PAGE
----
Sunday, April 17, 2016


Monday, 4th Week of Easter

18 April 2016
Monday, 4th Week of Easter 

Acts 11:1 – 18 / Jn 10:1 – 10

Gospel Reading: Jn 10:1 - 10
Jesus said to his disciples, "Truly, I say to you, anyone who does not enter the sheepfold by the gate, but climbs in some other way, is a thief and a robber. But the shepherd of the sheep enters by the gate. The keeper opens the gate to him and the sheep hear his voice; he calls each of his sheep by name and leads them out. When he has brought out all his own, he goes before them and the sheep follow him for they know his voice. A stranger they will not follow, rather they will run away from him because they don't recognize a stranger's voice. . . .

"Truly, I say to you, I am the gate of the sheep. All who came were thieves and robbers, and the sheep did not hear them. I am the gate. Whoever enters through me will be saved; he will go in and out freely and find food.  The thief comes to steal and kill and destroy, but I have come that they may have life, life in all its fullness."

Jesus once said:  "unless the Father draws him, no one can come to me on his own".  The calling of Jesus as the shepherd is a call to his sheep.  The sheep respond because they recognize his voice. 
Those who hear God's "calling" recognize and acknowledge by responding.  Those who do not, are not the "sheep" of his flock. Only the sheep can enter through the "sheep gate", which is Jesus himself.  Not all can enter, as Jesus had once said: "Many are called but few are chosen."  Only those that heed the call and make the great effort to enter can be part of the sheepfold.

The great effort to enter entails overcoming a lot of obstacles and giving up of comforts zones and leisurely lifestyles.  To them the mission to build God's kingdom is of utmost priority.  

In the encounter with Jesus, many have been disappointed:  The rich young man who was asked to sell all his property and follow Jesus; the industrious farmer who puts his hand to the plough and longed to return to his profession; the man who had to bury his father first before joining; the man who had to say goodbye to his parents and be with them one more time; the businessman who wanted to build more barns for his produce before dying the following day, etc. There are other examples.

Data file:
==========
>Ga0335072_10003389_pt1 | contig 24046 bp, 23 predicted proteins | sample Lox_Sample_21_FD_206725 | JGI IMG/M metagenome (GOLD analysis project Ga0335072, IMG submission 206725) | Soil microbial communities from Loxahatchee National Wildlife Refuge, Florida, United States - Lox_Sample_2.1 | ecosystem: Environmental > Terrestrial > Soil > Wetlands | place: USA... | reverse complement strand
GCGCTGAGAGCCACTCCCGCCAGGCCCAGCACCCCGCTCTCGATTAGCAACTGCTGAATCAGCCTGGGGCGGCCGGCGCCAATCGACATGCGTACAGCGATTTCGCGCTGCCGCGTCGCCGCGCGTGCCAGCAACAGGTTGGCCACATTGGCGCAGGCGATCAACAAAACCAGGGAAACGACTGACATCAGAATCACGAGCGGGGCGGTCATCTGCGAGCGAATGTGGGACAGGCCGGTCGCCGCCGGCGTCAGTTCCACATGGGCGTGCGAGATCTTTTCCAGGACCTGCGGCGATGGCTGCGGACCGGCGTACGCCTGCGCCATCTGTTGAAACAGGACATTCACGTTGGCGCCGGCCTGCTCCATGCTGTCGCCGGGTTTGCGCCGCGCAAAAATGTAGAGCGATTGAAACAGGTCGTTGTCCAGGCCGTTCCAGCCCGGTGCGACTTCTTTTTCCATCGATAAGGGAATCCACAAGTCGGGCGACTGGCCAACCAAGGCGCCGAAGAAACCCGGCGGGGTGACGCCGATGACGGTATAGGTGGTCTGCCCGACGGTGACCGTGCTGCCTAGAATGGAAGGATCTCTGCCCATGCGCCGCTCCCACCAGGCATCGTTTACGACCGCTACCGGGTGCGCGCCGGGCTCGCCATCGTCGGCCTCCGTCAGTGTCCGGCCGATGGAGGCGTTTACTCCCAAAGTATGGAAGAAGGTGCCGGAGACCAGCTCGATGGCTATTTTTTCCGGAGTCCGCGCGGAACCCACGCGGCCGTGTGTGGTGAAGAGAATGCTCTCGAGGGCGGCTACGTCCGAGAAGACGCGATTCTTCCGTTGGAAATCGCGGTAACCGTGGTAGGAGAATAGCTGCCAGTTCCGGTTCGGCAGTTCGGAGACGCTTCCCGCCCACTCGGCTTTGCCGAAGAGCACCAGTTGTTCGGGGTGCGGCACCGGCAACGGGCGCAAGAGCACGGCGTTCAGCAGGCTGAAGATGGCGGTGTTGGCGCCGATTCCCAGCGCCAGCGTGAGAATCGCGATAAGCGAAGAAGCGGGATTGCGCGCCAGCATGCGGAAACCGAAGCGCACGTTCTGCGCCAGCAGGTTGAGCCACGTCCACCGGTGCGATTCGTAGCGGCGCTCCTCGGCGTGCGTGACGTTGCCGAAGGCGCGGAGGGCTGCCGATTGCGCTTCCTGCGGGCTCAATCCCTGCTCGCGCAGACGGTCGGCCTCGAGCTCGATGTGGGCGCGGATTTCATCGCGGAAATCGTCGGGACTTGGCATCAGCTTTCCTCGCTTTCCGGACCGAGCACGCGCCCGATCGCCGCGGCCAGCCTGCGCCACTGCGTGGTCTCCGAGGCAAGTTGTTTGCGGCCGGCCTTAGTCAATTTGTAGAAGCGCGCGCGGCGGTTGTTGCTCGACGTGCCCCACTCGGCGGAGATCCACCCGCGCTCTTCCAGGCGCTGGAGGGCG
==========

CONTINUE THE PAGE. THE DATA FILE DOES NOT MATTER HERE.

However, Jesus assures us that we can learn from all of this because his burden is light and the rewards are overflowing because these are not based on human standards.

Take courage because God does not intimidate with impossible demands.  We are all called to join the effort to free the world of the great obstacle to realizing God's plan for us.


     Michael P. Del Carmen
     Forest Francis Tan
     Mike P. Del Carmen
     Terence Gotamco Tan
     Diana Dy-Chiuten

Finally, we pray for one another, for those who have asked our prayers and for those who need our prayers the most. 

Have a good day!

These reflections are distributed free and are for personal use only. Feel free to send the Daily Prayer reflections to your friends, colleagues and relatives; however, if you do, please include the following: 
   |  The Daily Prayer, a service and an apostolate of the
   |  priests, laity and friends of Mary the Queen Parish
   |  distributed free and for personal use only.  

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